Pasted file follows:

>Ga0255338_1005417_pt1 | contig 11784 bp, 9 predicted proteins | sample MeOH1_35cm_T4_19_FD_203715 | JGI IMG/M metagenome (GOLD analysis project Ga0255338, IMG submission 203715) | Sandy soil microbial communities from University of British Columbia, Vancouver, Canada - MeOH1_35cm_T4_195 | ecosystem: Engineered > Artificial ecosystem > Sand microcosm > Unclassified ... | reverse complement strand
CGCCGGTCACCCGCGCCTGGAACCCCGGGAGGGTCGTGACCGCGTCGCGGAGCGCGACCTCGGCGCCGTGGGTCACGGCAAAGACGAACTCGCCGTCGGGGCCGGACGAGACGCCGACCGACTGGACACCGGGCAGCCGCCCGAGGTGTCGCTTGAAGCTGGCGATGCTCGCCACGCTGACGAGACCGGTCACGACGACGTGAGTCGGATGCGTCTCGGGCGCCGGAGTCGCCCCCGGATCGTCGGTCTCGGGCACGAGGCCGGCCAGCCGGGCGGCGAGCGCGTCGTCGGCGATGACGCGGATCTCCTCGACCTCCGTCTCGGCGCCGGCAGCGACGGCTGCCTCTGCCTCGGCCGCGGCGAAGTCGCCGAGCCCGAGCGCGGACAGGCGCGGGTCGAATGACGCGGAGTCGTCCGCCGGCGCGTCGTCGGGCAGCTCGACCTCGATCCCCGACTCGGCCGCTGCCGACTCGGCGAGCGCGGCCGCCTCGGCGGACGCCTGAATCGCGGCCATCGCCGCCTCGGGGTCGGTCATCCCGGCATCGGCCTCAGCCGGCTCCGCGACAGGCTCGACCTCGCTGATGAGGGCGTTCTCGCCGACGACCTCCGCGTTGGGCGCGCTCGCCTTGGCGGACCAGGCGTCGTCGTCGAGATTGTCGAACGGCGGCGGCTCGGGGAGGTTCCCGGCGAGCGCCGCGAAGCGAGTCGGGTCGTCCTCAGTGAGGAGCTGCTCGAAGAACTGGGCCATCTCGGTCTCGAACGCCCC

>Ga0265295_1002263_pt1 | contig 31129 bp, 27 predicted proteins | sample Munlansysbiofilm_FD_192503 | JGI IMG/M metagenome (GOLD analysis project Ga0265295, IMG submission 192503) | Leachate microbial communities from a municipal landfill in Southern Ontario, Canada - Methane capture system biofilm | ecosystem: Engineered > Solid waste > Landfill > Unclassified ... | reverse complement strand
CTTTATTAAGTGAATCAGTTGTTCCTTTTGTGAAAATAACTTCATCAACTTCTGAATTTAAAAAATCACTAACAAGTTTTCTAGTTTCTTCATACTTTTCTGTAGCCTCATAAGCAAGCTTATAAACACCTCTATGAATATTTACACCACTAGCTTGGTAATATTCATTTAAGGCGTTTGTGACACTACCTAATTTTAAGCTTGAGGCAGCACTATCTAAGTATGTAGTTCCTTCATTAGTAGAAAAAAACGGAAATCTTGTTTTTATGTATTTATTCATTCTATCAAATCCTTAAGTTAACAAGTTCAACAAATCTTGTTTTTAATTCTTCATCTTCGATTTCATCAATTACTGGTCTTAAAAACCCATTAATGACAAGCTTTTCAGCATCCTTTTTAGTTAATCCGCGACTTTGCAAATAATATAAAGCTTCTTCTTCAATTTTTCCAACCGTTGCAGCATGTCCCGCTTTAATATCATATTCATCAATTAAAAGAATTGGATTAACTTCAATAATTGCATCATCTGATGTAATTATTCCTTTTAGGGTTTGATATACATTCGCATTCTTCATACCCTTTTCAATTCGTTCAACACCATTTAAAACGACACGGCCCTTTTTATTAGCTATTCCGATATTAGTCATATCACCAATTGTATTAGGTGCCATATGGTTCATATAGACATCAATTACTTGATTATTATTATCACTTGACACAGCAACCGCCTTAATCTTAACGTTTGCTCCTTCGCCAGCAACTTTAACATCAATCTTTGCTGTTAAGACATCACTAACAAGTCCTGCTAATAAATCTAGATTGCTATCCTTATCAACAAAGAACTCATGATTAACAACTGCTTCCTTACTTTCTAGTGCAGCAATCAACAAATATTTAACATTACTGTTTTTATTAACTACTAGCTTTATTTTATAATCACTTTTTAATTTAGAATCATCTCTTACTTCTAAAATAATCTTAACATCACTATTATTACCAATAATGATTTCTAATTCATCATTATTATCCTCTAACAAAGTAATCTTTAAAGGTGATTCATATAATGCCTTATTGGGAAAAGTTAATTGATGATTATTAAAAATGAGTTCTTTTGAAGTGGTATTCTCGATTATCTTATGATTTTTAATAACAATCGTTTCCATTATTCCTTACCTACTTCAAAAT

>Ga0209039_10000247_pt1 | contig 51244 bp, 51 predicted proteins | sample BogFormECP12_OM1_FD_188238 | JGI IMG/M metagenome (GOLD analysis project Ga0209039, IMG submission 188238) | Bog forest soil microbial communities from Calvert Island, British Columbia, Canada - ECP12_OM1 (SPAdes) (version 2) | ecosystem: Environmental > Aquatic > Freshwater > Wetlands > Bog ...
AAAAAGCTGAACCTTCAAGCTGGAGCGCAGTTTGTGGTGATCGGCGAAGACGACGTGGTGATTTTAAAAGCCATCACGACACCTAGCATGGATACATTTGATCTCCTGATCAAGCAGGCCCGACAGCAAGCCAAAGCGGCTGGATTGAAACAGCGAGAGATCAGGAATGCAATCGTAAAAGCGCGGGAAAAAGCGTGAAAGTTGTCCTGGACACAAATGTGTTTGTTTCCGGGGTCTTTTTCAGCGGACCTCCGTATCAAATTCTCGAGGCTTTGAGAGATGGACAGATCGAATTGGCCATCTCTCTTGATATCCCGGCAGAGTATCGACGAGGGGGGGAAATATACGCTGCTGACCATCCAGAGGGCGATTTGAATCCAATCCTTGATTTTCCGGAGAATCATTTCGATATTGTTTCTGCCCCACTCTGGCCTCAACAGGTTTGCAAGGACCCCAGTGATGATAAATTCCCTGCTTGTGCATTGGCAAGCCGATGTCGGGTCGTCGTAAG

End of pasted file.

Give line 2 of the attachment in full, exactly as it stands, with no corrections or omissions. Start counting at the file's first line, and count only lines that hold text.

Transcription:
CGCCGGTCACCCGCGCCTGGAACCCCGGGAGGGTCGTGACCGCGTCGCGGAGCGCGACCTCGGCGCCGTGGGTCACGGCAAAGACGAACTCGCCGTCGGGGCCGGACGAGACGCCGACCGACTGGACACCGGGCAGCCGCCCGAGGTGTCGCTTGAAGCTGGCGATGCTCGCCACGCTGACGAGACCGGTCACGACGACGTGAGTCGGATGCGTCTCGGGCGCCGGAGTCGCCCCCGGATCGTCGGTCTCGGGCACGAGGCCGGCCAGCCGGGCGGCGAGCGCGTCGTCGGCGATGACGCGGATCTCCTCGACCTCCGTCTCGGCGCCGGCAGCGACGGCTGCCTCTGCCTCGGCCGCGGCGAAGTCGCCGAGCCCGAGCGCGGACAGGCGCGGGTCGAATGACGCGGAGTCGTCCGCCGGCGCGTCGTCGGGCAGCTCGACCTCGATCCCCGACTCGGCCGCTGCCGACTCGGCGAGCGCGGCCGCCTCGGCGGACGCCTGAATCGCGGCCATCGCCGCCTCGGGGTCGGTCATCCCGGCATCGGCCTCAGCCGGCTCCGCGACAGGCTCGACCTCGCTGATGAGGGCGTTCTCGCCGACGACCTCCGCGTTGGGCGCGCTCGCCTTGGCGGACCAGGCGTCGTCGTCGAGATTGTCGAACGGCGGCGGCTCGGGGAGGTTCCCGGCGAGCGCCGCGAAGCGAGTCGGGTCGTCCTCAGTGAGGAGCTGCTCGAAGAACTGGGCCATCTCGGTCTCGAACGCCCC